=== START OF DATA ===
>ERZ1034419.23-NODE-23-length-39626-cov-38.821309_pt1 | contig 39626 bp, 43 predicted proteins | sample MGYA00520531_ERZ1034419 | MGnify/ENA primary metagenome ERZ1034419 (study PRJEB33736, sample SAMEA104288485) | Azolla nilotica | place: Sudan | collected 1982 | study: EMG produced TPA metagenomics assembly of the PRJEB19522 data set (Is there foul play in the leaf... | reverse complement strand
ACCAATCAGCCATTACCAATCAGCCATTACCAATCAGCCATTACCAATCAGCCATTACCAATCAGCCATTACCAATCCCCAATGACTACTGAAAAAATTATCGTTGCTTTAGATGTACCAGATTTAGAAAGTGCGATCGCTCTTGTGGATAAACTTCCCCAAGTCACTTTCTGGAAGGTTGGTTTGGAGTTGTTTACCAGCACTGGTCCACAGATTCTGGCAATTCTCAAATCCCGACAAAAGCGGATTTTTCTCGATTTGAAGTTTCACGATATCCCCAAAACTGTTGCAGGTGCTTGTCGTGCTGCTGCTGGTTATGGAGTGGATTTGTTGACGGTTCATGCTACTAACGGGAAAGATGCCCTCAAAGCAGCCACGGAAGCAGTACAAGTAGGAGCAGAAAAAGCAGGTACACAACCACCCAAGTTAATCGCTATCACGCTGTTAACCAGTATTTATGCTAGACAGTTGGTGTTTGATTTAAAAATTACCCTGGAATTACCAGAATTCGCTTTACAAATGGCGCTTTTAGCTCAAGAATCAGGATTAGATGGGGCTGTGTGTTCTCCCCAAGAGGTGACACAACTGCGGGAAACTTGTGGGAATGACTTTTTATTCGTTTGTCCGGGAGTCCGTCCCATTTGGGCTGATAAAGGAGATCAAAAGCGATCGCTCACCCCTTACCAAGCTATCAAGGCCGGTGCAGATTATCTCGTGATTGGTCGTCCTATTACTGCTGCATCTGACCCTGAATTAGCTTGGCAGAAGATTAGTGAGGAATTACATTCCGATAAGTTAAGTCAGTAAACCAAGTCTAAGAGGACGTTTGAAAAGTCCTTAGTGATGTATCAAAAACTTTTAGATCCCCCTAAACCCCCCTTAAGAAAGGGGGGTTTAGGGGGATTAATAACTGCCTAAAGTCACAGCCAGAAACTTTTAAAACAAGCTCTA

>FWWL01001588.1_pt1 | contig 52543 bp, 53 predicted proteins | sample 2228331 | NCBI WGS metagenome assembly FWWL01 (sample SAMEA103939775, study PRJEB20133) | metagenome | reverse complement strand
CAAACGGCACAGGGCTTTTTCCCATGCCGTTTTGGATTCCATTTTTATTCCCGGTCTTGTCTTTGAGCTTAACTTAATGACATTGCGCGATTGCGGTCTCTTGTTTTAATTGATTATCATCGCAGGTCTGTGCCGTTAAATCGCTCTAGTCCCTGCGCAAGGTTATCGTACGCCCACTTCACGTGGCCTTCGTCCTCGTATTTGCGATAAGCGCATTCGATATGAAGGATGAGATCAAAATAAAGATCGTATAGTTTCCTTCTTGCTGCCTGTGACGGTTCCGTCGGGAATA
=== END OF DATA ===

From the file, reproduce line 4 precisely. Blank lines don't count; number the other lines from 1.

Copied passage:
CAAACGGCACAGGGCTTTTTCCCATGCCGTTTTGGATTCCATTTTTATTCCCGGTCTTGTCTTTGAGCTTAACTTAATGACATTGCGCGATTGCGGTCTCTTGTTTTAATTGATTATCATCGCAGGTCTGTGCCGTTAAATCGCTCTAGTCCCTGCGCAAGGTTATCGTACGCCCACTTCACGTGGCCTTCGTCCTCGTATTTGCGATAAGCGCATTCGATATGAAGGATGAGATCAAAATAAAGATCGTATAGTTTCCTTCTTGCTGCCTGTGACGGTTCCGTCGGGAATA